Sunday, November 15, 2015

cinema obscura: Buzz Kulik's "To Find a Man" (1972)

Lloyd Bridges and Pamela Sue Martin in Kulik's lost film, "To Find a Man"
Buzz Kulik, who died in 1999 at age 77, worked mostly in TV and is perhaps best known for his superior male weepie, "Brian's Song" (1971), about the friendship of NFLers Brian Piccolo (James Caan) and Gale Sayers (Billy Dee Williams) and the eventual, tragic death of Piccolo.

He started his career on the tube and ended there. But for a brief period, Kulik - a selfless craftsman, if there ever was one - ventured onto the big screen with such titles as "Warning Shot" (1967), starring David Janssen; "Riot" (1969), with Jim Brown and Gene Hackman, and Burt Reynolds' "Shamus" (1973), co-starring a game Dyan Cannon.

And then there was "To Find a Man" (1972), a tiny gem-like feature, adapted from the S.J. Wilson novel by Arnold Schulman - an extremely well-cast piece about a young girl who, as they used to say, is in trouble and about the brave boy who steps up and shyly helps her out.

With this film and Peter Hyams' also underrated "Our Time" (1974), the young Pamela Sue Martin positioned herself as a starlet to watch before becoming waylaid by the "Dallas" TV series. She's cast opposite Darren O'Connor (brother of Glynnis), seen here in his only feature film.

They make a naturalistic, affecting couple.

The ace supporting cast includes Lloyd Bridges and Phyllis Newman as Martin's parents; Tom Ewell, cast against type as a doctor who performs abortions and Tom Bosely who, as another doctor, has the film's most memorable line. When Martin asks him what the fetus of her unborn child looks like, Bosley deadpans, "a tadpole." Also on hand are veteran character actress Antonia Rey and the then-newcomer Miles Chapin who would appear together a few years later in Milos Foreman's "Hair" (1979).

Yes, "To Find a Man" is a matter-of-fact abortion film, made when people could talk about the topic without seething.  It could never been made today - never - given the hyper-hysterical sociopolitical climate surrounding the issue (pro or con). All reason has disappeared.

Kulik's small film brims with compassion and, in Martin, it has an unstoppable life force. The director's affection for his material and his characters (and this actress) has never been more fervent - something that's revealed in the fully-realized performances that dot "To Find a Man."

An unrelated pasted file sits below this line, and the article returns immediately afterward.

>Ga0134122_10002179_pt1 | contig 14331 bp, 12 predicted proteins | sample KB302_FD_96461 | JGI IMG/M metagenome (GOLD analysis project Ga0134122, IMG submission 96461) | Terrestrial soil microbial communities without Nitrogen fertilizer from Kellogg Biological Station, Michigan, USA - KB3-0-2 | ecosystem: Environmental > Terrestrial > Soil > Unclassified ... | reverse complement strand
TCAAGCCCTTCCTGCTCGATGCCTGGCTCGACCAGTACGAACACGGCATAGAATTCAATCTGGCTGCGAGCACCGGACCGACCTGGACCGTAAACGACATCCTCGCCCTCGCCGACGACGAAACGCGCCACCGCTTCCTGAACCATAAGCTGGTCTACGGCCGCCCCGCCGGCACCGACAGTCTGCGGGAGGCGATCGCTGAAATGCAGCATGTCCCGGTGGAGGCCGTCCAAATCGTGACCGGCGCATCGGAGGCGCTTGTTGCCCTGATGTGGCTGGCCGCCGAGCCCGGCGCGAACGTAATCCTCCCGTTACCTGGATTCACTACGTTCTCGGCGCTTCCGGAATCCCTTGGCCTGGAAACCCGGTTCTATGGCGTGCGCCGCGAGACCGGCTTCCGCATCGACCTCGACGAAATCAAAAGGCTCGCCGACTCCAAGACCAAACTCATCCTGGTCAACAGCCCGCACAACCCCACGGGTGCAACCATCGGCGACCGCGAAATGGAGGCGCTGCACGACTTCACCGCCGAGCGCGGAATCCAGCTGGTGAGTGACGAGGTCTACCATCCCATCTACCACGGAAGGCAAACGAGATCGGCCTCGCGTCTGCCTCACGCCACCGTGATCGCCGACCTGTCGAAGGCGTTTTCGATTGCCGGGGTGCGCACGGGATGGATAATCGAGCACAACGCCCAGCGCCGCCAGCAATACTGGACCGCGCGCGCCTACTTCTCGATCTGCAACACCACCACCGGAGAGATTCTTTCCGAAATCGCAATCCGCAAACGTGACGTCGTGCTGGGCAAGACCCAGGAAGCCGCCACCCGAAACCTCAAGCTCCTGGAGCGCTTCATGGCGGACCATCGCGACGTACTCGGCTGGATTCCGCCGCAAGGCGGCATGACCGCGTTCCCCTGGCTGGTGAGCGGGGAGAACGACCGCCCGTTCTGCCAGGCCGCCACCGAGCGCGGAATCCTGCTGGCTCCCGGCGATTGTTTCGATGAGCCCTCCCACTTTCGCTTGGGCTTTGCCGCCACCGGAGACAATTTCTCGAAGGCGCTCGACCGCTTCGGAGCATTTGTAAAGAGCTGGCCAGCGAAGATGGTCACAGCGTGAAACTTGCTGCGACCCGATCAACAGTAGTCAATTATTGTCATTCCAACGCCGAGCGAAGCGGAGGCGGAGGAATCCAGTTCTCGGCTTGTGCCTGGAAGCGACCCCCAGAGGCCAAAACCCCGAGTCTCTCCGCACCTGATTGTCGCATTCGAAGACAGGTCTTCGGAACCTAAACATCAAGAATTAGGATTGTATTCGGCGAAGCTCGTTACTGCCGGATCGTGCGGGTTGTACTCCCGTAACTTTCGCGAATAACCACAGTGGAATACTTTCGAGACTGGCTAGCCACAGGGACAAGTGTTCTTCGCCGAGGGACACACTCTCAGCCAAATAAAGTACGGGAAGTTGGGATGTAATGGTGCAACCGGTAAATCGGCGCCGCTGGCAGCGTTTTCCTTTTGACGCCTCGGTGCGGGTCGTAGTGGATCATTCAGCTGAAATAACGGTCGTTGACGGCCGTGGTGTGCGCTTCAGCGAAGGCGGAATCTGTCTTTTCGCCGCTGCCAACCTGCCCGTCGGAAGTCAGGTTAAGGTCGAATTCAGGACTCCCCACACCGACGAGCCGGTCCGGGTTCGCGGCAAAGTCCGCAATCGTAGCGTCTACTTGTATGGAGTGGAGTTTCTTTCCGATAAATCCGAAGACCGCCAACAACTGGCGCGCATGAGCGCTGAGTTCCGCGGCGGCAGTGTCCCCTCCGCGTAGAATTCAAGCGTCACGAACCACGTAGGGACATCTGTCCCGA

Ginger said...

I loved this film growing up and miss the opportunity to see it. Thanks for honoring it.

Tom said...

The line was "Was it a boy or a girl?" and the Dr. replied "It was a tadpole". This was a great film that ran constantly on TV in the 70's and has not been seen since.

Brian Lucas said...

Good heavens, I had forgotten this movie, but remember seeing it in 1972, and it was puzzling because so many of the elements seemed to be typical for some made-for-TV teen drama. Yet it had an impact that I didn't expect. It didn't shy from the upheaval and horror that teens feel when they're in predicaments which they can't get out of, and I remember that the scenes when the kids are looking for an abortionist were tough. All in all, a movie which has been overlooked, but seems ripe for rediscovery.

joe baltake said...

Well said, Brian. I knew if anyone would remember this tiny gem, it would be you.

Kiki said...

Joe! I never heard of this movie but you're right -- it could never have been made today because of the draconian political stance on abortion. Every time I hear these politicians (if you can call them that) anti-abortion platforms, I always say . . . "duh, didn't they ever hear of Wade/Roe?" There was a movie out a few years ago where a teenage gets pregnant (Joseph Cera was the boyfriend) and goes full term but gives the baby away to Jennifer Garner. I suppose that's as liberal as it gets these days. "you don't want it, you have to have it but it's ok to give it away to a horrid woman". Pathetic.

The tadpole line would never make it through without mass demonstrations. Talk about progress!

joe baltake said...

Kiki- That Jen Garner movie was “Juno,” which I never liked. Jason Bateman is the only watchable element in it.

marvin said...

Thank you, Joe. I am going to attempt to obtain both films mentioned in your article about Pamela Sue Martin. M